Taking criticism is difficult enough, but giving constructive criticism can be really tricky. You may not have complete control over how someone else will perceive your words, but you can do a lot to communicate constructively. Here's how to offer constructive feedback without coming off like a jerk.
Title photo by Monkey Business Images.
Don't Make It Personal
This goes without saying, but one of the most important things to do when you're delivering feedback is to make sure it's not personal. Sure, criticism by nature can be personal, but you need to make a point as the person delivering it to separate your thoughts on someone's work or behaviour from their personality and what you think of them outside of it. Keep your criticism focused on the specifics that you want to discuss, and avoid the temptation to make judgements of the person or their work based on the specific feedback you want to give. Remember, "you need to respond to urgent issues faster" is not the same as "you're slow". You want to communicate the former, not the latter.
Give Kind Criticism, and Remember Why You're Offering Criticism At All
Remember, the point of your criticism is to help someone improve or to correct a problem that impacts them, you and others. You're not venting, you're not working out your stress, and you're not boosting your own ego -- if you are, stop now and re-evaluate whether you actually have legitimate criticism to give. If you genuinely want to help someone, or see behaviour that needs to be corrected, make sure your feedback carries that message. Photo by Adam Gregor.
Zen Habits describes this as "kind criticism", where you offer positive and specific suggestions to alleviate the issue at hand, or identify the problem clearly without talking about the person -- just the issue. It can be challenging, but the best criticism is the most mindful and the most targeted. From the other side of the table, it's also the easiest to work on because you see the problem clearly and can come up with a way to fix it without feeling like you have to fix yourself as well.
Use the "Sandwich" Approach
You may already be familiar with the sandwich method to delivering criticism. Put simply, you want to "sandwich" your critique between two positive things about the person's work to soften the blow. Too much feedback without a reprieve will alienate the person you're talking to, so the goal of adding compliments to the mix is to give them a mixed bag of ups and downs so they're more likely to pay attention to the whole package.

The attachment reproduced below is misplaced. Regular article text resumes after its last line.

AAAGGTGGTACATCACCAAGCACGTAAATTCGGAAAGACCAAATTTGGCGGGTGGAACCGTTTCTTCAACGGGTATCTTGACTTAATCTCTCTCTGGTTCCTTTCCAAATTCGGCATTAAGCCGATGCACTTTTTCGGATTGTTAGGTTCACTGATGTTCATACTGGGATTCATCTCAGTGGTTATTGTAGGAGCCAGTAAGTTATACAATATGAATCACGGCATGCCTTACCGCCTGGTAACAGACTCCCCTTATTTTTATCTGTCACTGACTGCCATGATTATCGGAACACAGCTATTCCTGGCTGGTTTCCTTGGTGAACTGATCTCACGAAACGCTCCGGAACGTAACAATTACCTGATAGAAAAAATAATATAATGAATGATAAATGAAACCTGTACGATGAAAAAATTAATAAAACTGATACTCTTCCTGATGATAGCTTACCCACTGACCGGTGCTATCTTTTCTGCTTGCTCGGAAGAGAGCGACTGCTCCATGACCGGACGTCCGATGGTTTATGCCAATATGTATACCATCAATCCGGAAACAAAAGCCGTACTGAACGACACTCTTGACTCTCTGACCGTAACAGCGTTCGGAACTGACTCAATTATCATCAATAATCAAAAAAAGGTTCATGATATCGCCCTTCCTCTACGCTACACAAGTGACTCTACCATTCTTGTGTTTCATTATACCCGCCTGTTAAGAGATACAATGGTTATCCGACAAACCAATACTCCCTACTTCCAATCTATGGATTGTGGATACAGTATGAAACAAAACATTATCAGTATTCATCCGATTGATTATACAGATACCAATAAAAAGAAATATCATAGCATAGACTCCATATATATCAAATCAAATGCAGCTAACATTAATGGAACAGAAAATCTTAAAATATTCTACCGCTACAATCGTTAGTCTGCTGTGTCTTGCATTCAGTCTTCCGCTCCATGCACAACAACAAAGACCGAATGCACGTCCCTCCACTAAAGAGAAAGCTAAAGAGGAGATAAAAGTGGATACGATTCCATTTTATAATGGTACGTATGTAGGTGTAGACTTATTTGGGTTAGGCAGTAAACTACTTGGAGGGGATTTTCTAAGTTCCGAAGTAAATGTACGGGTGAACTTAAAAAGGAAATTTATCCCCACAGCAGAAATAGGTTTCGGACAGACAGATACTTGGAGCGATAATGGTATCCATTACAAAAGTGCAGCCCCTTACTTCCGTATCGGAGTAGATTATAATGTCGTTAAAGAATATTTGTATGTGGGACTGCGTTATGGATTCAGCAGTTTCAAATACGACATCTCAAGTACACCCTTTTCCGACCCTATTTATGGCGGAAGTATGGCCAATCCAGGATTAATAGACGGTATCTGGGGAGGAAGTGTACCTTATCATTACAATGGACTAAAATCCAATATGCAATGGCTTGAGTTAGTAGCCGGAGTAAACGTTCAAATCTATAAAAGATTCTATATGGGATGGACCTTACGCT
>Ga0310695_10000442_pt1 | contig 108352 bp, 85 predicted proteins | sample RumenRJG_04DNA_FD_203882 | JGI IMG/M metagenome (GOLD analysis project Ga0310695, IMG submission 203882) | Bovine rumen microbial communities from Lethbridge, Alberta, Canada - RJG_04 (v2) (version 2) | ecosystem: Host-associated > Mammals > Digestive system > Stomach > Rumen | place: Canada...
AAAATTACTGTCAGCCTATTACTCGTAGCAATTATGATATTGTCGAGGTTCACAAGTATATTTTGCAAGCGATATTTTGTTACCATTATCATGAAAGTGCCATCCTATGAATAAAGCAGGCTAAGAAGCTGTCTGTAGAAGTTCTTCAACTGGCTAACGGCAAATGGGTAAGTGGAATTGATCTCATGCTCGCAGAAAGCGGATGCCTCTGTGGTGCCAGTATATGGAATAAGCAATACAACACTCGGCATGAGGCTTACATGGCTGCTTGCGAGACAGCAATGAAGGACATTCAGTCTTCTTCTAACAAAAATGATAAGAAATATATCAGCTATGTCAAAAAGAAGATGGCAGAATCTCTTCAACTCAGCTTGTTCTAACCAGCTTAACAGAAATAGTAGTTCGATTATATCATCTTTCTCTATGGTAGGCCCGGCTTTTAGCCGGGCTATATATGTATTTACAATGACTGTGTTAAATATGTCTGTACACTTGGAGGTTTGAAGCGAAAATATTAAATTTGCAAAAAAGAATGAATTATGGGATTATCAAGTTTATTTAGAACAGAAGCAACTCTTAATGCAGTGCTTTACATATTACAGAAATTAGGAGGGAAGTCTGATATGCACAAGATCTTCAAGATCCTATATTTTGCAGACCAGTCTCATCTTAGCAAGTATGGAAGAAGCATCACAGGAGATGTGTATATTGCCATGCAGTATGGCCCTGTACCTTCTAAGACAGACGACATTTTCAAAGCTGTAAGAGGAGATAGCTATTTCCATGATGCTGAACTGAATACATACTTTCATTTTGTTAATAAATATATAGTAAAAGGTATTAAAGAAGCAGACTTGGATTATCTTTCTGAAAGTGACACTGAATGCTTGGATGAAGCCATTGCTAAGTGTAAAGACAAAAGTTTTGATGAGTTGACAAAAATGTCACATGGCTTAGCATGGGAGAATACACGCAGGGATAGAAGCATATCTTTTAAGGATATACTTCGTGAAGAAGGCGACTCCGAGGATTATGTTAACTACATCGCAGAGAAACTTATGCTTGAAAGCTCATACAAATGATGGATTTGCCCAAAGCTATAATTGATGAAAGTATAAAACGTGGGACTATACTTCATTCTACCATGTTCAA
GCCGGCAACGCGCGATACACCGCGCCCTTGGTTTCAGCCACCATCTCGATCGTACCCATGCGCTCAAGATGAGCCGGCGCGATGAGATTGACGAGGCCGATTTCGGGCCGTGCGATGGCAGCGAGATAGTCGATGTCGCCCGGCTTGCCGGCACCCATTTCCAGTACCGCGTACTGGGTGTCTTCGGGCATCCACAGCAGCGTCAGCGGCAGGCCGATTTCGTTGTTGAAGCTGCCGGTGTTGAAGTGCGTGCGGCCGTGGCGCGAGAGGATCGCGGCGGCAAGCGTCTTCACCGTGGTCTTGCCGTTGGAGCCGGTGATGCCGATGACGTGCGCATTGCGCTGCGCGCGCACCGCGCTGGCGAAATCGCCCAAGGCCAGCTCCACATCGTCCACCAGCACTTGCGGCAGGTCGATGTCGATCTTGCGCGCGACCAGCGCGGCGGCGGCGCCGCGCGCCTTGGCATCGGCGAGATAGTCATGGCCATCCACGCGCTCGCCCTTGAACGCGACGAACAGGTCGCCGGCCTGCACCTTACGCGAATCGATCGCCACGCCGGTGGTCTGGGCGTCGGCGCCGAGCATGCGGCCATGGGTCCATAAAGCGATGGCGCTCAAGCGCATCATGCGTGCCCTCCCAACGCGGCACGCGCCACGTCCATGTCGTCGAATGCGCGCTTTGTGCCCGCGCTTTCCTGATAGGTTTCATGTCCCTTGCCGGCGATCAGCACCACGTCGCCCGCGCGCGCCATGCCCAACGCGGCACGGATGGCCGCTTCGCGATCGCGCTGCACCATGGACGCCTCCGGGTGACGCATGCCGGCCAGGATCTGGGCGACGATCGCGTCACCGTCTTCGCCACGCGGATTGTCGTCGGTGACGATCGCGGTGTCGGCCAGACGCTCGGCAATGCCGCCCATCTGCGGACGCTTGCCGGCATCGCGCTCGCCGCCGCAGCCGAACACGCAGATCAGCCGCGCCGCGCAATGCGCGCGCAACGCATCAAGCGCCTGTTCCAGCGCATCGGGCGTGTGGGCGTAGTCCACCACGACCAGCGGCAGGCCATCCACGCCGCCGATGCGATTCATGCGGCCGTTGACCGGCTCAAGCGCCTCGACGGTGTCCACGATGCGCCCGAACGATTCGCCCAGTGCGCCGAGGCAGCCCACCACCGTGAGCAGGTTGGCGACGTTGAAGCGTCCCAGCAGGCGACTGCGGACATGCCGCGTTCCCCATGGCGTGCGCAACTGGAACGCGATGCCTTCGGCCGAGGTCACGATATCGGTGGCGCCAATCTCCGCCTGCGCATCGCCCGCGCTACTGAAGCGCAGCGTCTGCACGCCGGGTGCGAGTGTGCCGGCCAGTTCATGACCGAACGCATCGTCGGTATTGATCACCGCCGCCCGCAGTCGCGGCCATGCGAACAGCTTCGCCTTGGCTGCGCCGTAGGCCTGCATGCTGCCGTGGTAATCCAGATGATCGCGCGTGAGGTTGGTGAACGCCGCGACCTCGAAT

After all, no one likes sitting and hearing reasons they suck one after another after another -- mix it up with some things the person does well or reasons why you like their work. Most importantly though: be sincere about those positives. We all have accurately tuned BS detectors, and we can sense when someone's scraping the bottom of the barrel for positive filler around the real criticism.
Give Feedback, Not Instruction, Unless You Know How to Instruct
It's one thing to tell a family member that you're concerned about their eating habits, but it's another to tell the former how to eat better. You may have absolutely no idea what your family member's lifestyle is -- put yourself in their shoes: if someone else came riding in and told you how to live your life, you'd bristle too. Photo by Adam Gregor.
Keep your criticism to your observations and how they impact you, your relationships and your work. Don't try to fix the problem, just identify it. Offer to help fix the problem and to support the solution that the person you're talking to comes up with. Unless you know how to do the work your coworker is doing, don't try to solve it for them -- they'll just write off your feedback and ignore you.
Be Specific About The Result You'd Like to See
It's really easy to be snarky and vague -- in fact, our culture encourages passive-agressive snark disguised as intelligent commentary. Unfortunately, it's rarely helpful and almost never useful. Instead of saying "You should clean up your act" when talking to a slovenly friend, be specific and say "Wouldn't it be great if your apartment was more organised?" or "You'd look wonderful if you cleaned up a bit." Instead of throwing up your hands and saying "this sucks!", explain why you think that way, and be constructive about what you'd like to see or what would help "this" suck less. No one's going to learn anything from the former, but even though you're unhappy, at least someone can think over and get some ideas for improvement from the latter.
Obey Wheaton's Law: Don't Be an Arsehole
Remember, communication takes two people, and it's easy to forget that when you write off other people's feelings as "the way they interpret your words". I've found that most people who fiercely defend their habit of saying whatever they think without consideration for others are really lamenting the fact that they can't be jerks without someone calling them on it. Remember the rule of the internet and think about how your criticism will be taken. There's a line, of course, but a little sensitivity on both sides goes a long way towards actually solving problems instead of straining relationships and making everything worse.
Do you manage someone or have family members who look to you for honest advice? How do you deliver criticism without coming off like a jerk? Share your tips in the comments below.